Impeachment: “... not about the President,” but it is about precedent.

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Impeachment: “... not about the President,” but it is about precedent.

January 11, 2020 - 08:33
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As the days and weeks pass since the partisan vote on the Articles of Impeachment for “obstruction of Congress” and “abuse of power,” the impact of that vote by the House of Representatives on Dec. 18, 2019, still stands. Whether the articles actually make it to the Senate or not, the history-making, purely partisan vote by the House Democrats will live on. It has set a precedent of political partisanship that our Founding Fathers dreaded, yet predicted, would happen.

As Senator Mitch McConnell said in his Dec. 19 Senate Floor speech:

“The framers of our Constitution very specifically discussed whether the House should be able to impeach presidents just for “maladministration”— in other words, because the House simply thought the president had bad judgment or was doing a bad job. The written records of the founders’ debates show they specifically rejected this. They realized it would create total dysfunction to set the bar for impeachment that low. James Madison himself explained that allowing impeachment on that basis would mean the President serves at the pleasure of the Congress instead of the pleasure of the American people. It would make the President a creature of Congress, not the head of a separate and equal branch. So there were powerful reasons why Congress after Congress for 230 years required presidential impeachments to revolve around clear, recognizable crimes, even though that was not a strict limitation.
Powerful reasons why, for 230 years, no House opened the Pandora’s box of subjective, political impeachments.”

But the House Democrats ruined that 230-year run.

Precedent is important. It is what draws the line for future reference; what was done can be done again. The precedent of this partisan investigation – with Dem. Rep. Adam Schiff acting as prosecutor; the Republican minority cut out of the process; the president denied the same procedural rights offered to past presidents; and the president’s legal counsel unable to participate in the hearings, present evidence or cross-examine witnesses – gravely weakened the standard for impeachment investigations in the United States of America. As we move forward as a nation, we will have to live with that.

But we should not be surprised by this. This is not the first time the Democrats have created “cases” from rumors (hearsay), lies, emotions and zero evidence. The Kavanaugh hearing was just this - a “trial” of guilty until proven innocent, which is at odds with the fundamentals of the American justice system. Dem. Rep. Quigley stated in the Intelligence Committee Hearings that hearsay can be better than direct evidence. If this is the new standard of evidence to be considered in the pursuit of truth, then “law” and “order” will no longer live in this nation.

This investigation, how it was run and the actual “findings” have set a precedent for future impeachment inquiries. Now, whenever a political party is upset or frustrated or emotionally distraught, they can create a “case” to state why the president should be removed from office. This is dangerous.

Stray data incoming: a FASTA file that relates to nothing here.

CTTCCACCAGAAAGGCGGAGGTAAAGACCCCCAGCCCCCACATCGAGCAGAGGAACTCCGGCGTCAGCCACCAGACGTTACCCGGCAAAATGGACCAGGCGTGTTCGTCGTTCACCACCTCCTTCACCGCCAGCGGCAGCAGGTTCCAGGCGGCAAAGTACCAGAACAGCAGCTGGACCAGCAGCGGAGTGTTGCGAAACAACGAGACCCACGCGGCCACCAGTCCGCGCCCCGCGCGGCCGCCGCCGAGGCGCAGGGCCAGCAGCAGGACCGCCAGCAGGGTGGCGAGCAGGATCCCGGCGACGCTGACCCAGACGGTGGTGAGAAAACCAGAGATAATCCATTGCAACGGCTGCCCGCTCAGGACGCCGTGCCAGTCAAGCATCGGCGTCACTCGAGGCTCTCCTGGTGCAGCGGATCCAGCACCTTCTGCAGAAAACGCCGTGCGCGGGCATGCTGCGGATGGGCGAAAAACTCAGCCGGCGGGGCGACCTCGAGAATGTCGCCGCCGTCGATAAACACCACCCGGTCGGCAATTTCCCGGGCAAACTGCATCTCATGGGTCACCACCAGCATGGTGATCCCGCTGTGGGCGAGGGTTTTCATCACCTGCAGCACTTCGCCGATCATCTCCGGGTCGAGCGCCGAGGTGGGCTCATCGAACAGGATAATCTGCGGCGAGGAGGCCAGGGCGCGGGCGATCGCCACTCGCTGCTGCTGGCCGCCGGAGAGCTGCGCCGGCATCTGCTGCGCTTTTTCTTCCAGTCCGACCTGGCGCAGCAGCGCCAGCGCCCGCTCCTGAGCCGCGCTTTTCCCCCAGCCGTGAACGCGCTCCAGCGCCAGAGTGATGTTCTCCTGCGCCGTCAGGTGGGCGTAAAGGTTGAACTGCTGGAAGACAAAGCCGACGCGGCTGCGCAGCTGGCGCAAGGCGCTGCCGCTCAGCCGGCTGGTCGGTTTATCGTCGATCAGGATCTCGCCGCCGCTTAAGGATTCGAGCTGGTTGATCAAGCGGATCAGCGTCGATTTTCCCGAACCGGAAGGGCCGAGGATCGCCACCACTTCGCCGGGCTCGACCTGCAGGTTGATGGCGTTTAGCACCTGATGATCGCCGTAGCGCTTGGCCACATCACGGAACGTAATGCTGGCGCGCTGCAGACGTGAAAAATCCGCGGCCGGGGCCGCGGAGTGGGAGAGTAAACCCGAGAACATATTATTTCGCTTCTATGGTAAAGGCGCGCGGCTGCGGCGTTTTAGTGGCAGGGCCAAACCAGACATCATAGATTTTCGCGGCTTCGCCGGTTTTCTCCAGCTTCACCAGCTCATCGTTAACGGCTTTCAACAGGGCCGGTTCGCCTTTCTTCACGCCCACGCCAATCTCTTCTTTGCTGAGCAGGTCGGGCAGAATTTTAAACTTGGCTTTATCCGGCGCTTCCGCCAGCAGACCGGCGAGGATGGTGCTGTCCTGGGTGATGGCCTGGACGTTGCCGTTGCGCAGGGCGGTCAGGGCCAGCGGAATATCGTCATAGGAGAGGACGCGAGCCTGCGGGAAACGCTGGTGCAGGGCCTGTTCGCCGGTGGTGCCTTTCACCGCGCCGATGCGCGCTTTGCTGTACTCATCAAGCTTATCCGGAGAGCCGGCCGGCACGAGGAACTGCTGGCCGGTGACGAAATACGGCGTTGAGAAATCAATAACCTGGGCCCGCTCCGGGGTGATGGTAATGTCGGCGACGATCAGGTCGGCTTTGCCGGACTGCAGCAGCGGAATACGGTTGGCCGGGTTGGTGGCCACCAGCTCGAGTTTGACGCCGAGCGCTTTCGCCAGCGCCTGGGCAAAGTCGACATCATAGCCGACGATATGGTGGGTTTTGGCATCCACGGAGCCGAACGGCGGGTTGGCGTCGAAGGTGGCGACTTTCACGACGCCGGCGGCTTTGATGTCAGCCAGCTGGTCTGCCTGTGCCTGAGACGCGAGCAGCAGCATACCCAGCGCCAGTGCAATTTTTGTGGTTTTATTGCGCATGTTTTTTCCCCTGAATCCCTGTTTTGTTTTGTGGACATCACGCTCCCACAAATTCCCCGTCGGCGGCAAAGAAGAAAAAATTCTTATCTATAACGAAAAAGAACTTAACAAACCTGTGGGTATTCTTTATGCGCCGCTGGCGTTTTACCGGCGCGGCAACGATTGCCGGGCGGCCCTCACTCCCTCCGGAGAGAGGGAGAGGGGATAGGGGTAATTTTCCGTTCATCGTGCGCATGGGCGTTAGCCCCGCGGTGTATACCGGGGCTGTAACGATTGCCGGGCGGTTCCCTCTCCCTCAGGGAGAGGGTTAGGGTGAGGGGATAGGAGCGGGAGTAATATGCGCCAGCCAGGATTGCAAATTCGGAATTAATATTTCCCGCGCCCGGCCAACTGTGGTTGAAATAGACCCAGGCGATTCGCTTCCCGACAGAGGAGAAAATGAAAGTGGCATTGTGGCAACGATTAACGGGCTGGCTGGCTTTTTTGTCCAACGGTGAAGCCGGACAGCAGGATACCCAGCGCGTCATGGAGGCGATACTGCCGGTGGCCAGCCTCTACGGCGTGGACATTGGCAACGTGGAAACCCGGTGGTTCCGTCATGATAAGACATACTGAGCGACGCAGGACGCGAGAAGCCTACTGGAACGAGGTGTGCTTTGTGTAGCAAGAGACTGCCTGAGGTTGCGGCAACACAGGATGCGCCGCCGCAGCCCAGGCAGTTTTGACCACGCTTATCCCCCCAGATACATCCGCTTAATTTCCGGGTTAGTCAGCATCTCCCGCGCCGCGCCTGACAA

Our very own representative in WI-03, Dem. Ron Kind voted for this case that lacked clear evidence of a high crime or misdemeanor. One would think that a former lawyer, like himself, would see the lack of evidence in the case and dismiss it. But, a partisan vote is a partisan vote. After voting in support of impeachment, Kind put out a statement, which included:

“My vote today was not about the President himself—more importantly, it was about defending the rule of law, our Constitution, and what signal we send future presidents of what is acceptable behavior.”

It may not have seemingly been about the President, but it is about precedent.

To quote Senator McConnell again from his Dec. 19 speech, “History matters. Precedent matters.”

A new line has been drawn for the standard of the impeachment of an American president. This decision will live in infamy, with the impacts haunting the balance of power between the legislative and executive branches. The real crime in this process is the lack of representation for the American people by representatives who are there to serve the citizens of their country, state and district… not their party.

EDITOR'S NOTE: Jessi Ebben will be a candidate for the Republican nomination for Representative from Wisconsin's 3rd District, currently held by Ron Kind.

There is 1 Comment

This impeachment talk is vicious attempt to harm the name Trump. They have known all along this was not going to lead to impeachment, but it was all they could do to campaign against Trump.

What Trump did is exactly what I would expect of any great American, get all the facts on people doing corrupt things against American interest. Two examples are Hillary's behavior, and Joe Biden's behavior. Both corrupt.

Ron Kind's comments and behavior, show he has no idea of the facts and the Constitution. Our Founders worked hard to make sure politics did not lead to a corrupt despicable attack on America, like we have seen against our President.

Our elected people should have to pass a test on our Constitution, and read the Bill of Rights out loud in their district each year. Then take questions from the public on the subject.

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